Generations: Using Older Hardware In A 2016 World
The smartphone and tablet industry is used to a two year product cycle, although there are signs that this is slowly changing. Many plans are based around a two year cycle and because of this, most manufacturers support their products for two years after launch. The plan here is that after two years, customers go ahead and buy a new device: but what if customers keep their original smartphone or tablet? For some people, discarding a perfectly serviceable device after two years is wasteful and expensive: it’s bad for the environment and it’s bad for our pockets. Do we really need to replace our devices? Let’s take a look.
Keeping The Operating System Updated
One of the main reasons why consumers may wish to upgrade their device is to keep their operating system up to date. There are two main reasons for this: one is to benefit from any new features that arrive in later versions and the second is to benefit from important security fixes.
The two dominant smartphone operating system platforms, Apple’s iOS and Google’s Android, have annual major releases. Because these mobile operating systems are still being advanced at a rapid rate, we haven’t reached the point where a given version of an operating system will be with us for a few years as we’ve seen with Windows. Because software engineers are adding more and more features to the operating system, this means that major updates may simply not be compatible on older hardware. We saw this with the release of Android Nougat, which was not compatible with the older Qualcomm Snapdragon 800 and Snapdragon 801 chipsets, which power devices such as the HTC One (M8).
Applications and Internal Storage
Applications in 2016 are larger and more sophisticated than ever before and this means more precious storage is used. In 2015, Google increased the maximum application size on the Google Play Store, which means today’s applications can do more and can also need more space. For space purposes, devices with 8 GB and now 16 GB of internal space are usually seriously compromised in the number of applications that can be installed.
Another aspect is how older chipsets are simply less capable and efficient. Adding more demanding applications can slow the entire platform down. This is more of an issue on devices with many applications installed but it can impact on all devices.
Another aspect is that older versions of the operating system will no longer be able to run a modern application. Fortunately, Google Play Services helps mitigate some of this problem.
Case Study One: The 2012 Google Nexus 7
Google released the original Nexus 7 in mid-2012, originally running Android 4.1 Jelly Bean and has subsequently been updated to Android 5.1.1 Lollipop by Google. Unfortunately, Android 5.0 Lollipop was not a great user experience for 2012 Nexus 7 customers. Devices became very sluggish: everything from tapping the screen to pop up the keyboard to rotating the device to or from landscape mode, to launching an application could result in long delays. There are improvements following the update to Android 5.1.1, but unfortunately the 2012 Nexus 7 is still very sluggish running Android Lollipop compared with Android KitKat and older.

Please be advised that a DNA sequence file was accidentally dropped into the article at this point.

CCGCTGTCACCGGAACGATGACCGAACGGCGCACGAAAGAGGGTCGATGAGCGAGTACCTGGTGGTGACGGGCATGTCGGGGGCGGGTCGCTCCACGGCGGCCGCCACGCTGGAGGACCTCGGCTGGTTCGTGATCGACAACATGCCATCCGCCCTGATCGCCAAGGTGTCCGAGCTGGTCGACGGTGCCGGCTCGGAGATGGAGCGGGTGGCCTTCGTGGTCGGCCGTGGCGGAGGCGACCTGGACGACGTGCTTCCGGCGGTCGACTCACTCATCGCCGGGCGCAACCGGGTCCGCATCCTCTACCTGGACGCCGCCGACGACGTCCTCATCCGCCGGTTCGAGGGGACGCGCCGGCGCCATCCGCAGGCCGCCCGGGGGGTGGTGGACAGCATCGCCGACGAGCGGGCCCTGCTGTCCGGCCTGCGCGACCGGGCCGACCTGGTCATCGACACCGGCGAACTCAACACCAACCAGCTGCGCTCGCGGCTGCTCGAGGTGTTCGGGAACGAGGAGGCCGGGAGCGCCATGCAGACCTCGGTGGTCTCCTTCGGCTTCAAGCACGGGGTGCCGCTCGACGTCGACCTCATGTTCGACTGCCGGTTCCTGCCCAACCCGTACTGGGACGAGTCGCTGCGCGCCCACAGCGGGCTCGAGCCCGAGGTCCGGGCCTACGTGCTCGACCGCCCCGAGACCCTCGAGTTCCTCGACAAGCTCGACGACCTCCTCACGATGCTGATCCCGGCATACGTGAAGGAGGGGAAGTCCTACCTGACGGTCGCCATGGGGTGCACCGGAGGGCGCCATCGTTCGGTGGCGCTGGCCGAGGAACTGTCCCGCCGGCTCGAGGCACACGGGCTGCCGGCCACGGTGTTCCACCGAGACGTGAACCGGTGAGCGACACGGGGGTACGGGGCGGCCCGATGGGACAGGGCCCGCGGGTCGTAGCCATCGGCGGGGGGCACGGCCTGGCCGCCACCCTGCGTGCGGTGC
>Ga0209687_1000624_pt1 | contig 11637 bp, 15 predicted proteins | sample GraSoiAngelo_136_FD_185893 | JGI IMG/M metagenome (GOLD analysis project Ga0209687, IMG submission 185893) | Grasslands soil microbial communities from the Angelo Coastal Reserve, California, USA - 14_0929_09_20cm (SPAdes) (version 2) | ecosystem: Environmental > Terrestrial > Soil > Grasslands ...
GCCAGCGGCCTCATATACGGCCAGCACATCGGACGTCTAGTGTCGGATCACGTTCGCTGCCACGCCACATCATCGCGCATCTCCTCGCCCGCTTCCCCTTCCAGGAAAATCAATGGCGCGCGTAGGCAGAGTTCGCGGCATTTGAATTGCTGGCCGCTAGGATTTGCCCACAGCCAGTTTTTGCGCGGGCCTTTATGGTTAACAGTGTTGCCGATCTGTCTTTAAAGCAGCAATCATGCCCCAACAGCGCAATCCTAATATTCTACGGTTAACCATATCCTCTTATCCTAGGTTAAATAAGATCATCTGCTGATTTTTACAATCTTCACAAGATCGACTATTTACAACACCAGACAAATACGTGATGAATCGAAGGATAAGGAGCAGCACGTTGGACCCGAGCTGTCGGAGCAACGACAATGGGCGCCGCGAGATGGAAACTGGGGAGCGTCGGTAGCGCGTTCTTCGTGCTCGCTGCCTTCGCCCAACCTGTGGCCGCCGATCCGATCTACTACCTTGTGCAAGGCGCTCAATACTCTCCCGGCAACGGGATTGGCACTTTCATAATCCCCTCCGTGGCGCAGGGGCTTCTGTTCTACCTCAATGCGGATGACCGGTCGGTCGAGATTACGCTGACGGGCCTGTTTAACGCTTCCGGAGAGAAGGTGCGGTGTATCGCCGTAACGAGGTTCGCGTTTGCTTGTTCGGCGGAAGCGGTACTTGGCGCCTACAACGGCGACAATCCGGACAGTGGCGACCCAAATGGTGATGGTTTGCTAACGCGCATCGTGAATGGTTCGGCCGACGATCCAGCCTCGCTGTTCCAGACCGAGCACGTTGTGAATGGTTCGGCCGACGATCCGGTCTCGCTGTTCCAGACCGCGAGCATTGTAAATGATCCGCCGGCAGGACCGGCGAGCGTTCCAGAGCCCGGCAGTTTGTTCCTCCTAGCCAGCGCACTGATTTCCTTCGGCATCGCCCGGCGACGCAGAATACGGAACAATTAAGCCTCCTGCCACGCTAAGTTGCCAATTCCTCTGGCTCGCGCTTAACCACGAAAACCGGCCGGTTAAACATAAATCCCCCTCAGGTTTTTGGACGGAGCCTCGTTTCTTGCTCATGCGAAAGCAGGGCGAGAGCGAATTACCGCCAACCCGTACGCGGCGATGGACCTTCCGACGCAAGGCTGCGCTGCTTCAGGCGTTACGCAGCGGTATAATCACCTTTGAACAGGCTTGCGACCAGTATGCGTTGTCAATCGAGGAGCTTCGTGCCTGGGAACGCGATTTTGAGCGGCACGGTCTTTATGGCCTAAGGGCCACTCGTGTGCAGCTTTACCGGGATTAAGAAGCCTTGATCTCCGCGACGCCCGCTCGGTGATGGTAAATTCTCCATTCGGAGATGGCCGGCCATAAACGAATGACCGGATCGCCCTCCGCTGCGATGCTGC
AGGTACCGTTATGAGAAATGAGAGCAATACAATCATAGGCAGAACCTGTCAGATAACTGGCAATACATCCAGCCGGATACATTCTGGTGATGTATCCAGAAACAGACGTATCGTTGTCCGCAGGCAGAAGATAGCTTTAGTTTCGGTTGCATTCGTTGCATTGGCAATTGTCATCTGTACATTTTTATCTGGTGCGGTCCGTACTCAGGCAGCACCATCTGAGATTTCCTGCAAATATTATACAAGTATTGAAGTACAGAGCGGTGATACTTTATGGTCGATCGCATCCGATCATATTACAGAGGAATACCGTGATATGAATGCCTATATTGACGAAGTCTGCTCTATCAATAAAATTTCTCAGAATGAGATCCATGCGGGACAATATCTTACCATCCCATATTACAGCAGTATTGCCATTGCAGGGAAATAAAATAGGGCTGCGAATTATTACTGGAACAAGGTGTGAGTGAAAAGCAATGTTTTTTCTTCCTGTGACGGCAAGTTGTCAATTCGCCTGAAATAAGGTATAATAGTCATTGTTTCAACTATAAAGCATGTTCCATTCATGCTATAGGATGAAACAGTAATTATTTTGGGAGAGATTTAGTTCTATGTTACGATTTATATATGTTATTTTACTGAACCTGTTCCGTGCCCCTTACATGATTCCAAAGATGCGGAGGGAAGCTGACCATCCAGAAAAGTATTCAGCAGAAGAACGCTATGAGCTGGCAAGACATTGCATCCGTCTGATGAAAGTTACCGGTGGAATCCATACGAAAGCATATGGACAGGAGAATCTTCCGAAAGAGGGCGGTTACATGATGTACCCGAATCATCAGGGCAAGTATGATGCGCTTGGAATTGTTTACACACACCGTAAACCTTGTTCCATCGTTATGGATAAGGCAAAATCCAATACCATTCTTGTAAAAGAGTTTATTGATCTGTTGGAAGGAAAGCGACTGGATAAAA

The original Nexus 7 is not a great advert for trying to use a modern operating system on an older device. Many Nexus 7 customers either felt forced to upgrade to a newer tablet, unofficially downgrade the software to Android KitKat, or limit what they try to do on the tablet.
Case Study Two: The 2013 Motorola Moto X
Motorola’s 2013 Moto X was released a little over a year after the original Nexus 7 and has a much higher core specification. Motorola originally released the Moto X running Android 4.2 Jelly Bean but officially updated it to Android 5.1.1 Lollipop. The good news here is that the Moto X runs Android 5.1.1 Lollipop much better than the first generation Nexus 7. It’s smooth and fluid, launches applications well and zips between running tasks quickly and seamlessly. There are occasional slowdowns when moving between heavyweight applications, but for the most part the Moto X makes a very good account of itself. It remains a great handset and runs Android Lollipop very well.
It’s a shame that Motorola didn’t update the Moto X to Android Marshmallow, as the device has a similar (but not identical) chipset to the 2013 Nexus 7, which runs Marshmallow well. The hardware is almost certainly capable of running the newer version of Android.
Case Study Three: The 2014 HTC One M8
Sony released the HTC One M8 in 2014 running Android 4.4 KitKat. HTC updated the device first to Android 5.0 Lollipop and subsequently to Android 6.0 Marshmallow. The device runs HTC Sense over Android Marshmallow well, with no slowdowns to report, but unfortunately regular security patches is not as strong. The device offered stellar battery life with the original 4.4 software, which was reduced running Android 5.0 Lollipop. Android 6.0 Marshmallow improved battery life but it was still not the same as the original software. However, in every other respect the One M8 shows that two year old hardware can run a modern operating system with no qualms.
Pick Your Device
There are many other devices new in the last two to three years that give a good account of themselves when it comes to running a more modern version of Android compared to the one they shipped with. Newer versions of Android are more demanding of the hardware compared with older versions but have important benefits, such as regular security patches. The more powerful the device, the greater the chances are that it can run newer operating systems well.